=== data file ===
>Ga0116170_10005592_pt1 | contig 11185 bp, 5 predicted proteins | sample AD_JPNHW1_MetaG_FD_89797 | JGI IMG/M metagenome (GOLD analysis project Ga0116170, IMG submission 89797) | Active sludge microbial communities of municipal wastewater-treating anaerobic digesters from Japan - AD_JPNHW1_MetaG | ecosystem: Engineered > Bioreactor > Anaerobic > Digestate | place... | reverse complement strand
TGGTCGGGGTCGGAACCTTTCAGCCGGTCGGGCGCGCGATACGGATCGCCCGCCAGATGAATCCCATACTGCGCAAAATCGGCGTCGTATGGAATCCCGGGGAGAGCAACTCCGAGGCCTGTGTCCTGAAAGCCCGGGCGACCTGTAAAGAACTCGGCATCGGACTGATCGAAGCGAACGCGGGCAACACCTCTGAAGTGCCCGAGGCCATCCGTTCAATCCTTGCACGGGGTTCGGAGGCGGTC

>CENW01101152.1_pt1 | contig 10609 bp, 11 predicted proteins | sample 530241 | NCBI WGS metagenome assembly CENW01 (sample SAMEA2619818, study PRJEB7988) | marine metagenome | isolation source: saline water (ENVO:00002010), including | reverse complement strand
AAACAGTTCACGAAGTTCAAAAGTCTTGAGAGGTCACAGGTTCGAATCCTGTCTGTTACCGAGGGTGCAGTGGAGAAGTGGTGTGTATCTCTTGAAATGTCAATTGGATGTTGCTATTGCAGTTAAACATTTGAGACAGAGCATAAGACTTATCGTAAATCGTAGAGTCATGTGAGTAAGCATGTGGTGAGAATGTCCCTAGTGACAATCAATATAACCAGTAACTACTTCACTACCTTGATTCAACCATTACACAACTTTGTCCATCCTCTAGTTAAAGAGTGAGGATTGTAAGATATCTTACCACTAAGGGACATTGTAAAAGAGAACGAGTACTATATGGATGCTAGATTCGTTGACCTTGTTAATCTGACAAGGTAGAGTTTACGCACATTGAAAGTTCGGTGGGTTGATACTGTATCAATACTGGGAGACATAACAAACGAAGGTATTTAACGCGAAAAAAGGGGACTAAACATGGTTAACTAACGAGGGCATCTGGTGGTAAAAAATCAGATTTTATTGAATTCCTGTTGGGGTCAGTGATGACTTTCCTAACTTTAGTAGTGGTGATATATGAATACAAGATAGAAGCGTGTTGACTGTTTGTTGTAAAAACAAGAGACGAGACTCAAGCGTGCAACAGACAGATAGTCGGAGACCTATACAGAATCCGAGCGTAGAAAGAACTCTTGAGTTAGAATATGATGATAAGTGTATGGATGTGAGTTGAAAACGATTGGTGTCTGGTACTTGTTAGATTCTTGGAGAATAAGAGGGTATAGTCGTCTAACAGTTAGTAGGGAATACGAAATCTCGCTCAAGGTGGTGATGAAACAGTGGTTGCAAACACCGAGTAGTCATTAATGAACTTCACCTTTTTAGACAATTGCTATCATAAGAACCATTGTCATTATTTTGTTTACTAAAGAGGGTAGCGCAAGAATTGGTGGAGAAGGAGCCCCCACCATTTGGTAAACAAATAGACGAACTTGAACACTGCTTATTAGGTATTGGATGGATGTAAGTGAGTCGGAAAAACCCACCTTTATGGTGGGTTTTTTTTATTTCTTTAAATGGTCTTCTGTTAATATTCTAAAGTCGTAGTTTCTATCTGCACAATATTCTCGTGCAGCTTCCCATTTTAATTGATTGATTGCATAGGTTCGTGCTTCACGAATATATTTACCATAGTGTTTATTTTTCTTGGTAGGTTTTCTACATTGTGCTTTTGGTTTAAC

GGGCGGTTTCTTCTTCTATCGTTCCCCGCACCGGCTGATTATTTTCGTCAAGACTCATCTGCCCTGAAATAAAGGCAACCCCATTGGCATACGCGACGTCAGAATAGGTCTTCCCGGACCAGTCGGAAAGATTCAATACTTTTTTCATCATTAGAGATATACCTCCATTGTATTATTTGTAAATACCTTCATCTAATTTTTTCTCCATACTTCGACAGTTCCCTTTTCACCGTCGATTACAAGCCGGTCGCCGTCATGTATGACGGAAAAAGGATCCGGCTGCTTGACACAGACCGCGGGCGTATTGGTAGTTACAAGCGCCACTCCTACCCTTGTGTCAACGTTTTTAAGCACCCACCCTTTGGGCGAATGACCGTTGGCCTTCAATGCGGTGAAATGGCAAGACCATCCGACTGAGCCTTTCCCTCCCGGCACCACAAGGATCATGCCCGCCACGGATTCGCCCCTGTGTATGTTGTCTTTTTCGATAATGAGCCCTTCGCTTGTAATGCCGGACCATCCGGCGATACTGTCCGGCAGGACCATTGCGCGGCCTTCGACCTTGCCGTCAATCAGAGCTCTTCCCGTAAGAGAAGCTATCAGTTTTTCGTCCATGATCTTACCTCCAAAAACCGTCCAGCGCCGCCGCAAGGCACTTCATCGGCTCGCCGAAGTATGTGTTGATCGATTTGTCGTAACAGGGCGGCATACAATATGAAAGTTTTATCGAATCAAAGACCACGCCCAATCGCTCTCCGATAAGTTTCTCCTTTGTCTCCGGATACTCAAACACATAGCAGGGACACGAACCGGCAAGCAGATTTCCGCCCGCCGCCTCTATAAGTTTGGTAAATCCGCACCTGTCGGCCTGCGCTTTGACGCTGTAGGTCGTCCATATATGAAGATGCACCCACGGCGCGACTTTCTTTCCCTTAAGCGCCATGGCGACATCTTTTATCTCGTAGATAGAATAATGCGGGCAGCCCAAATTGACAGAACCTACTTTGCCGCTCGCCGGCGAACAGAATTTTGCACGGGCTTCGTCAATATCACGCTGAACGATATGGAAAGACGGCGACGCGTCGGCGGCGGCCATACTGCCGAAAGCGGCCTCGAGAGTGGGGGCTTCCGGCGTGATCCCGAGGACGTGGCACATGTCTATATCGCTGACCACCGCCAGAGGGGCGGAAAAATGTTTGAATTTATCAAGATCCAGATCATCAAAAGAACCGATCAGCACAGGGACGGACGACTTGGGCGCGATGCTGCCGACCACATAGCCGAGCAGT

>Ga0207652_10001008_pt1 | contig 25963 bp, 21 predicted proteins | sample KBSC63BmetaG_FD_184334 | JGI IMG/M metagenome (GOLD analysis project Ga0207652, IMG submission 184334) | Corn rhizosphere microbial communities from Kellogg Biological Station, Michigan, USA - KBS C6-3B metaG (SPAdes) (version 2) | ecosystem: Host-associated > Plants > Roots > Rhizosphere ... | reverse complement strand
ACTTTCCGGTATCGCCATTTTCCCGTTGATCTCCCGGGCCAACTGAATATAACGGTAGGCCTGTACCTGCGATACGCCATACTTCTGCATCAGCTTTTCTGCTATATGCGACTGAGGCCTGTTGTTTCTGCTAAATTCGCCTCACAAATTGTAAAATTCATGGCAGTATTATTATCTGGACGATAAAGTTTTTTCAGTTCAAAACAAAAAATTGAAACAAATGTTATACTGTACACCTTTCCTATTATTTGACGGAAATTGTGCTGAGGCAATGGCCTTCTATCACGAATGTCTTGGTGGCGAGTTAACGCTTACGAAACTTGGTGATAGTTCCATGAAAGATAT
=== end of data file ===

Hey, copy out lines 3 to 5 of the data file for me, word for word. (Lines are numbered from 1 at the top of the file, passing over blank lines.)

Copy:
>CENW01101152.1_pt1 | contig 10609 bp, 11 predicted proteins | sample 530241 | NCBI WGS metagenome assembly CENW01 (sample SAMEA2619818, study PRJEB7988) | marine metagenome | isolation source: saline water (ENVO:00002010), including | reverse complement strand
AAACAGTTCACGAAGTTCAAAAGTCTTGAGAGGTCACAGGTTCGAATCCTGTCTGTTACCGAGGGTGCAGTGGAGAAGTGGTGTGTATCTCTTGAAATGTCAATTGGATGTTGCTATTGCAGTTAAACATTTGAGACAGAGCATAAGACTTATCGTAAATCGTAGAGTCATGTGAGTAAGCATGTGGTGAGAATGTCCCTAGTGACAATCAATATAACCAGTAACTACTTCACTACCTTGATTCAACCATTACACAACTTTGTCCATCCTCTAGTTAAAGAGTGAGGATTGTAAGATATCTTACCACTAAGGGACATTGTAAAAGAGAACGAGTACTATATGGATGCTAGATTCGTTGACCTTGTTAATCTGACAAGGTAGAGTTTACGCACATTGAAAGTTCGGTGGGTTGATACTGTATCAATACTGGGAGACATAACAAACGAAGGTATTTAACGCGAAAAAAGGGGACTAAACATGGTTAACTAACGAGGGCATCTGGTGGTAAAAAATCAGATTTTATTGAATTCCTGTTGGGGTCAGTGATGACTTTCCTAACTTTAGTAGTGGTGATATATGAATACAAGATAGAAGCGTGTTGACTGTTTGTTGTAAAAACAAGAGACGAGACTCAAGCGTGCAACAGACAGATAGTCGGAGACCTATACAGAATCCGAGCGTAGAAAGAACTCTTGAGTTAGAATATGATGATAAGTGTATGGATGTGAGTTGAAAACGATTGGTGTCTGGTACTTGTTAGATTCTTGGAGAATAAGAGGGTATAGTCGTCTAACAGTTAGTAGGGAATACGAAATCTCGCTCAAGGTGGTGATGAAACAGTGGTTGCAAACACCGAGTAGTCATTAATGAACTTCACCTTTTTAGACAATTGCTATCATAAGAACCATTGTCATTATTTTGTTTACTAAAGAGGGTAGCGCAAGAATTGGTGGAGAAGGAGCCCCCACCATTTGGTAAACAAATAGACGAACTTGAACACTGCTTATTAGGTATTGGATGGATGTAAGTGAGTCGGAAAAACCCACCTTTATGGTGGGTTTTTTTTATTTCTTTAAATGGTCTTCTGTTAATATTCTAAAGTCGTAGTTTCTATCTGCACAATATTCTCGTGCAGCTTCCCATTTTAATTGATTGATTGCATAGGTTCGTGCTTCACGAATATATTTACCATAGTGTTTATTTTTCTTGGTAGGTTTTCTACATTGTGCTTTTGGTTTAAC

GGGCGGTTTCTTCTTCTATCGTTCCCCGCACCGGCTGATTATTTTCGTCAAGACTCATCTGCCCTGAAATAAAGGCAACCCCATTGGCATACGCGACGTCAGAATAGGTCTTCCCGGACCAGTCGGAAAGATTCAATACTTTTTTCATCATTAGAGATATACCTCCATTGTATTATTTGTAAATACCTTCATCTAATTTTTTCTCCATACTTCGACAGTTCCCTTTTCACCGTCGATTACAAGCCGGTCGCCGTCATGTATGACGGAAAAAGGATCCGGCTGCTTGACACAGACCGCGGGCGTATTGGTAGTTACAAGCGCCACTCCTACCCTTGTGTCAACGTTTTTAAGCACCCACCCTTTGGGCGAATGACCGTTGGCCTTCAATGCGGTGAAATGGCAAGACCATCCGACTGAGCCTTTCCCTCCCGGCACCACAAGGATCATGCCCGCCACGGATTCGCCCCTGTGTATGTTGTCTTTTTCGATAATGAGCCCTTCGCTTGTAATGCCGGACCATCCGGCGATACTGTCCGGCAGGACCATTGCGCGGCCTTCGACCTTGCCGTCAATCAGAGCTCTTCCCGTAAGAGAAGCTATCAGTTTTTCGTCCATGATCTTACCTCCAAAAACCGTCCAGCGCCGCCGCAAGGCACTTCATCGGCTCGCCGAAGTATGTGTTGATCGATTTGTCGTAACAGGGCGGCATACAATATGAAAGTTTTATCGAATCAAAGACCACGCCCAATCGCTCTCCGATAAGTTTCTCCTTTGTCTCCGGATACTCAAACACATAGCAGGGACACGAACCGGCAAGCAGATTTCCGCCCGCCGCCTCTATAAGTTTGGTAAATCCGCACCTGTCGGCCTGCGCTTTGACGCTGTAGGTCGTCCATATATGAAGATGCACCCACGGCGCGACTTTCTTTCCCTTAAGCGCCATGGCGACATCTTTTATCTCGTAGATAGAATAATGCGGGCAGCCCAAATTGACAGAACCTACTTTGCCGCTCGCCGGCGAACAGAATTTTGCACGGGCTTCGTCAATATCACGCTGAACGATATGGAAAGACGGCGACGCGTCGGCGGCGGCCATACTGCCGAAAGCGGCCTCGAGAGTGGGGGCTTCCGGCGTGATCCCGAGGACGTGGCACATGTCTATATCGCTGACCACCGCCAGAGGGGCGGAAAAATGTTTGAATTTATCAAGATCCAGATCATCAAAAGAACCGATCAGCACAGGGACGGACGACTTGGGCGCGATGCTGCCGACCACATAGCCGAGCAGT